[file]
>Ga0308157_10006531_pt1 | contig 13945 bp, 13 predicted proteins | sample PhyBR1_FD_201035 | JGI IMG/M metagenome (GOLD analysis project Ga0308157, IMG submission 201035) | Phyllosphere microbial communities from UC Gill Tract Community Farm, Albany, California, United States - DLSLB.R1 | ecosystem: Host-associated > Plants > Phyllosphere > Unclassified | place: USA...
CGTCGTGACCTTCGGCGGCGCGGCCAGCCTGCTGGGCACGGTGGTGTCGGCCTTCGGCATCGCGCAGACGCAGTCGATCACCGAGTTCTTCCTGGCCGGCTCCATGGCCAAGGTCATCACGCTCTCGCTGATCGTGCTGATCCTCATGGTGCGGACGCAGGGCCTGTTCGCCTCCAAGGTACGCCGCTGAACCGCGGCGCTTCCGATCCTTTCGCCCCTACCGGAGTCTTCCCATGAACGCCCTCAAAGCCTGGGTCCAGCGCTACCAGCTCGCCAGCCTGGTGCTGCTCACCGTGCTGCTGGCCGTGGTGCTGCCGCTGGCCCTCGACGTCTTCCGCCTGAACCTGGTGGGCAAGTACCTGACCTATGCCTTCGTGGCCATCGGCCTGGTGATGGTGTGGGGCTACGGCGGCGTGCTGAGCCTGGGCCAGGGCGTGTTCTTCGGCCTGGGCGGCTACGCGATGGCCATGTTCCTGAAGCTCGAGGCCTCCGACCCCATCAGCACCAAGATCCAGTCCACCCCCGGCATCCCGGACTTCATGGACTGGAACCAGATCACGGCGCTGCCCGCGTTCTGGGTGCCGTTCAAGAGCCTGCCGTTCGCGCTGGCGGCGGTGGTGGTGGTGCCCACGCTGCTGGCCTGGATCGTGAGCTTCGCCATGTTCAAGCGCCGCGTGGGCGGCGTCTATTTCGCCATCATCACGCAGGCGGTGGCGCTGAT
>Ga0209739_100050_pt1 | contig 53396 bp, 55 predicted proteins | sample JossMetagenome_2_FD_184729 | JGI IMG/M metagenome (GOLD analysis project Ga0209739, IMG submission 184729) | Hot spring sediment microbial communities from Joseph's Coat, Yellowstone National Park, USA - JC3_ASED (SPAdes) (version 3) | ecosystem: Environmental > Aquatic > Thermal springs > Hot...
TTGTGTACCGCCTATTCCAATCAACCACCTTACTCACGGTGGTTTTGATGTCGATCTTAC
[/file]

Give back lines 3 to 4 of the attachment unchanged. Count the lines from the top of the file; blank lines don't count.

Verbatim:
>Ga0209739_100050_pt1 | contig 53396 bp, 55 predicted proteins | sample JossMetagenome_2_FD_184729 | JGI IMG/M metagenome (GOLD analysis project Ga0209739, IMG submission 184729) | Hot spring sediment microbial communities from Joseph's Coat, Yellowstone National Park, USA - JC3_ASED (SPAdes) (version 3) | ecosystem: Environmental > Aquatic > Thermal springs > Hot...
TTGTGTACCGCCTATTCCAATCAACCACCTTACTCACGGTGGTTTTGATGTCGATCTTAC